• Reviewer can supply comments, questions, suggestions on the PR. Sometimes a response from the developer is required, sometimes not.

  • If/when reviewer feels it's acceptable to merge the PR, then they give a simple :thumbsup. At that point, developer can merge in with whatever way makes the most sense. (Sometimes as merge, sometimes as a rebase.)

  • Developer can then close and delete PR. Most teams will delete the branch at that point, or soon after, too.

Any merge to the /develop branch is automatically versioned and built/unit-tested/deployed to the ALPHA environment. It might also be automatically deployed to a TEST environment where it becomes accessible to others (usually non-public) with some subset of data preloaded allowing for internal review.

Every build package should generally be available for some period of time. Release builds should be available until there's no chance of them ever being referenced again.

A separate procedure is used by QA and/or release managers to promote a build to BETA and/or PROD. The version promoted will have already been deployed to ALPHA first. There is no separate or new version made for releases. Part of the formal release PROD procedure should result in the MINOR version getting incremented, and the BUILDNUM/PATCH reset to 0, for whatever comes next on the /develop branch. i.e. A v1.0.325 gets released to customers, and at the same time, the develop branch version gets incremented to 1.1.0.

Continuous Integration(CI) and Continuous Deployment (CD)

The basic idea for CI is that every incoming unit-of-work from developers is automatically built/tested then made available for upstream usages. A Jenkins server was commonly used for this in the past, but most modern solutions are cloud based and easier to work with. Some popular choices (the first two being ones I'm most familiar with):

Continuous deployment goes further and says that every incoming unit-of-work will get automatically deployed. Generally teams that refer to CD mean automatically deployment all the way to production, assuming the build passes all the automated tests along the way. It requires robust automated testing and an experienced team. It can get complex for team that need to do upgrades and have minimal, to no, downtime. It generally only makes sense for centralized cloud systems where the dev team is in complete control of the rollout. However, it can also make sense for on-premise products if those products include some sort of automatic built-in update routine.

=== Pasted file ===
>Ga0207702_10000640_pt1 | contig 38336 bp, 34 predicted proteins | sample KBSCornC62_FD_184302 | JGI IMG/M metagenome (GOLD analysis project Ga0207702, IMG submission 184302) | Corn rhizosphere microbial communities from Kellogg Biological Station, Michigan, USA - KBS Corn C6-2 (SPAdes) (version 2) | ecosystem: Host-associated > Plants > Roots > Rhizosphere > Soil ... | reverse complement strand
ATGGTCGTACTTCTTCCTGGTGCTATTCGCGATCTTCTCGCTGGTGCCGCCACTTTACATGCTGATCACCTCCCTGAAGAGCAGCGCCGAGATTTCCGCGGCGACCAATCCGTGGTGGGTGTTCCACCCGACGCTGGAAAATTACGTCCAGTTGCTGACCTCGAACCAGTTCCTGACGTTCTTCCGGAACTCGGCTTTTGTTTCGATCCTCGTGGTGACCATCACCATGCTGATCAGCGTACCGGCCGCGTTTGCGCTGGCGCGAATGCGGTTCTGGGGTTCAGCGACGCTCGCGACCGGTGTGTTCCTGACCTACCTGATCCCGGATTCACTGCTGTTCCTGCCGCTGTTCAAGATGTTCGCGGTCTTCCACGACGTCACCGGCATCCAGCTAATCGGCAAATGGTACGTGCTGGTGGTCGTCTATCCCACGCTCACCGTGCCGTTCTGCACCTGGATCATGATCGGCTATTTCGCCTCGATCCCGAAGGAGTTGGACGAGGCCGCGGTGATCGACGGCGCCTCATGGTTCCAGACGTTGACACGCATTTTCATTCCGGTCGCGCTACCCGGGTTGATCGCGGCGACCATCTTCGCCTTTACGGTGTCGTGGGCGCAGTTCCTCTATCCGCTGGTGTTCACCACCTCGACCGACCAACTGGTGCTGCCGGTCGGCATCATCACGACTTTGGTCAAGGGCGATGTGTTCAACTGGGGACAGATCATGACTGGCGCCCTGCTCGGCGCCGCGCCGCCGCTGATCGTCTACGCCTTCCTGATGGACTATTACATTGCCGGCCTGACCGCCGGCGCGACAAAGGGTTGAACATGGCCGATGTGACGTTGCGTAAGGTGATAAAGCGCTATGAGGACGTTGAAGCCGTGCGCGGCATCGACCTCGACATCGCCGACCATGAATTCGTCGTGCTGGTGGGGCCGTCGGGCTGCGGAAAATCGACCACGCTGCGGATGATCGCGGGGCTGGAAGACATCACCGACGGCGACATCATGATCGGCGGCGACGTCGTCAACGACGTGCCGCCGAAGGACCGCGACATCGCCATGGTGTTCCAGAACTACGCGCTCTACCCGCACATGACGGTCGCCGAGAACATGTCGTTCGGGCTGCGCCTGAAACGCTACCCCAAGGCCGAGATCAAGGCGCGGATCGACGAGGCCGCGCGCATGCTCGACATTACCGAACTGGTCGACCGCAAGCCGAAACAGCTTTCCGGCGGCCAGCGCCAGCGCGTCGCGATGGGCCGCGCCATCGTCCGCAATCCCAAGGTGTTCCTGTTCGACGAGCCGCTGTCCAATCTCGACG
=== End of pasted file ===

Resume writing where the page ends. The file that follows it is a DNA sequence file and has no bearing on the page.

There are many in-between scenarios for CD. A common one being to have CI/CD up to a certain stage, but with deployment to production still gate checked by human operator deciding if/when/which releases to actually put in to production.

Infrastructure as Code (IaC)


“Infrastructure as code, also referred to as IaC, is a type of IT setup wherein developers or operations teams automatically manage and provision the technology stack for an application through software, rather than using a manual process to configure discrete hardware devices and operating systems. Infrastructure as code is sometimes referred to as programmable or software-defined infrastructure.

The concept of infrastructure as code is similar to programming scripts, which are used to automate IT processes. However, scripts are primarily used to automate a series of static steps that must be repeated numerous times across multiple servers. Infrastructure as code uses higher-level or descriptive language to code more versatile and adaptive provisioning and deployment processes.”

IaC approaches tend to be less verbose than more procedural scripted approaches, but aren't always. IaC tends to allow repeatability in that the IaC toolset is responsible for setting things up in a way that the devops team specifies declaratively.

IaC has an emphasis on server and cloud based systems. Common IaC choices:

From past experience, I would avoid Puppet and Chef. They are heavy-handed and require significant expertise. I don't know Terraform or Ansible well enough to have strong opinions.

AWS CDK is especially interesting because it is programmatic. The result is ultimately CloudFormation, but generating it can be done programmatically. That makes it more flexible, and importantly, it opens it up to easier reuse and certain levels of automated testing. i.e. CDK constructs can be unit tested.

While IaC tends to emphasize cloud type environments, there are tools that might be considered IaC like for other types of projects. For example, when building custom linux images/firmware:

Local, Cloud, and Serverless

Many modern projects have components that exist only in the cloud. i.e. AWS Lambdas, DynamoDB, API Gateway, etc. Development and testing with these types of components can be cumbersome. There are emerging solutions like LocalStack, aws-sdk-mock, etc.